Archive | October 2018

But I Don’t Know How to Write ‘Copy’ – Part One

copywritingAdvertising ‘Copy’ (Script) is your major sales vehicle. It tells people who you are, what you do, when, where, and why (The ‘5 W’s’ of Journalism.). Everyone does it, but not everyone does it well. As a beginner in business marketing, it is a major chore that everyone would like to to do well, but often don’t think hard enough about what it means, or what is involved.

Learning a few simple tips, though, will make your writing not only easier, but more enjoyable and successful. As you get more successful at it, the further you will sprint ahead of the pack that is merely adding words to their pictures. In turn, proper Content Marketing will turn more strangers into prospects, prospects into customers and customers into evangelists.

The answer to all advertising is a simple, although a long one. All Advertising ‘copy’ fits into certain rules, and although there may be lots of ‘rules’ to try to learn out there, when you research, the same points come up repeatedly. To save your time in searching for The Secret Formula, I have boiled it down to twenty easy to understand rules, and will use two posts to list them all. Not all of them should be used at the same time, but it will give beginners a check-list to follow to hit as many points as possible that will help you.

Most importantly, anything you write should be personal. It has to come from you. Write as one person, addressing one person: Here are some more ingredients to bear in mind:

  1. Know your UVP.

A UVP is a Unique Value Proposition: A one line statement that explains how your product or service differs from the competition. Think Coca-Cola, or Dove Soap. What comes to mind is their USP.

  1. Use layout.

Everyone puts a picture on top of their blog post, but if you don’t have one that supports what you are writing about, don’t use one. Don’t divert a reader’s attention from your USP. Layouts may include graphs, infograms, photos, but they don’t have to. Your layout should support your USP, and that’s all.

  1. Create a relevant headline.

This is the hook that makes readers read the first line. Make it about the entire piece, make it ask a question, but – again – stay on topic. What are you saying when you ‘open the door’ to fire that message?

  1. Write to your Prospects.

Who are you writing for? What do they want? Do some research on your perfect reader, and aim the piece at them: In layout, language or pictures, make sure that they understand it.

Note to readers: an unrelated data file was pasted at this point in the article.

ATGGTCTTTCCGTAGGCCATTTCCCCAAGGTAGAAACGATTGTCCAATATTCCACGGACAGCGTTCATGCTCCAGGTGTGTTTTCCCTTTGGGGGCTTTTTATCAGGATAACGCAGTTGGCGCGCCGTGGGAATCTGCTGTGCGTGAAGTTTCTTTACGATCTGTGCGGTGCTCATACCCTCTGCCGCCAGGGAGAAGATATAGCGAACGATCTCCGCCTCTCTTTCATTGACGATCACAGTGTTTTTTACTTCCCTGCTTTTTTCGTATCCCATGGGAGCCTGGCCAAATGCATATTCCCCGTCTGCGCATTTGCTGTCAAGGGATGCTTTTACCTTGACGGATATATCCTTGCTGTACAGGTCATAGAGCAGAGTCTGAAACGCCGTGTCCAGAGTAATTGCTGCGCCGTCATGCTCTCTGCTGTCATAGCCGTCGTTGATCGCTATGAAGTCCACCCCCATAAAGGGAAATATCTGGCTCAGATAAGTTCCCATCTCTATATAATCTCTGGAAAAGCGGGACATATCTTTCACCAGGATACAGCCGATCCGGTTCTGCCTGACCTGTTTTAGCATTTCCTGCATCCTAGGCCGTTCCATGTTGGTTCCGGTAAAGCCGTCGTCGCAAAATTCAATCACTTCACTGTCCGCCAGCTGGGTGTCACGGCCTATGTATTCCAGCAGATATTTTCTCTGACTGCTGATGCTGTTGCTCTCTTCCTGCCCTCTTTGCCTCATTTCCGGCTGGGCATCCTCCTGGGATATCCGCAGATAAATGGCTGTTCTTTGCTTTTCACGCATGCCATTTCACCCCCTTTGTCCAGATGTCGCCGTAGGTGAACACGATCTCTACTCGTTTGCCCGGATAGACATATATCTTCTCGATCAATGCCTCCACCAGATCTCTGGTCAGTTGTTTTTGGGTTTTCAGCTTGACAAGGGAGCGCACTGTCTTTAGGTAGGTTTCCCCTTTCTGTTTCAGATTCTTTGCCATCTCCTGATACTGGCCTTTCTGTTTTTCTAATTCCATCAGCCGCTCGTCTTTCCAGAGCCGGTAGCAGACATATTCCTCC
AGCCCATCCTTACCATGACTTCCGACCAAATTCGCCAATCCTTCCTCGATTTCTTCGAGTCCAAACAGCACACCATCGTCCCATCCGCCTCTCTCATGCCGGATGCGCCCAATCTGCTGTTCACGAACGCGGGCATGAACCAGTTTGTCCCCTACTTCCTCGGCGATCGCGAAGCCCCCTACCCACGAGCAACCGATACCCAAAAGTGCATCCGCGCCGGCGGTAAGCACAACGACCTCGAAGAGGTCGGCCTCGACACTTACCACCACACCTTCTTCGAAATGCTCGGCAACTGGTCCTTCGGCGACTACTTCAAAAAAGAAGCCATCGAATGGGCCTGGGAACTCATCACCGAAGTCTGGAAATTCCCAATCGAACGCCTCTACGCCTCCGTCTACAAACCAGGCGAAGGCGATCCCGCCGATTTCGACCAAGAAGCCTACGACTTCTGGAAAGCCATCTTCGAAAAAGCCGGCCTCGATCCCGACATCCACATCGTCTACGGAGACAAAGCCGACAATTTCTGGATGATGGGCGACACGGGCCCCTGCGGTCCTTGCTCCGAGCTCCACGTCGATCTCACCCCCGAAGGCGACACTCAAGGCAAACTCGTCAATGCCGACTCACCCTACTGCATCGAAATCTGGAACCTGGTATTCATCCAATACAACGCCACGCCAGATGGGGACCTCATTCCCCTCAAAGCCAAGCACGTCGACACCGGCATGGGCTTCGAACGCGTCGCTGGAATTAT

1. Benefits, not Features.

It doesn’t matter what your ‘widget’ does, what matters is how it will benefit the reader. No-one is interested in how clever you are, what matters is how your product or service will positively affect those that you are writing for.

  1. Use Aspirational Appeal.

You can appeal to someone’s emotional side, no matter who you are writing for. Even business purchases are made from an emotional point of view: “You will feel better, because…”

  1. Dispel Myths.

When prospects say: “I don’t have enough time.”, or “I don’t have enough money.”, do they mean, I’m not thinking about this now? Are they saying “It won’t work for me.”, or “I don’t need it.”, or are they saying: “I don’t believe you.” This is your chance to take on any or all of these myths.

  1. Fire up your prose.

“The meeting is tonight” sounds informative, but; “The Meeting starts at 7 PM – Don’t Miss It!” sounds direct, and exciting. How can you re-write what you do to make this piece riveting? Keep your prospects reading to the end. Use questions, unfinished sentences, lists. What makes you read on, instead of closing the document?

  1. Be an Expert.

‘The more you tell, the more you sell’. Keep your piece short enough to be exciting, but in it, the reader learns something.

  1. Be Specific.

Whenever you write something vague, such as ‘in the future’, or ‘many people’, you create a question in the reader’s mind: “When, exactly”, they will say, or “How many people, exactly.” If you are talking about a group of people, find out how many, or when you have a target in the future, state it. “We expect that over 1,000 companies will be using our product by December 1st.” is way better than: “be one of our customers with many others in the next few months.

Everything you write should be aimed at your prospects and be about your business. I suggest you keep some kind of note-keeping device close to you, be it a notebook, or Phone App. Ideas will start coming to you at the oddest times, so be ready to note them down.

In Part Two, I’ll have another 10 points that you should be addressing.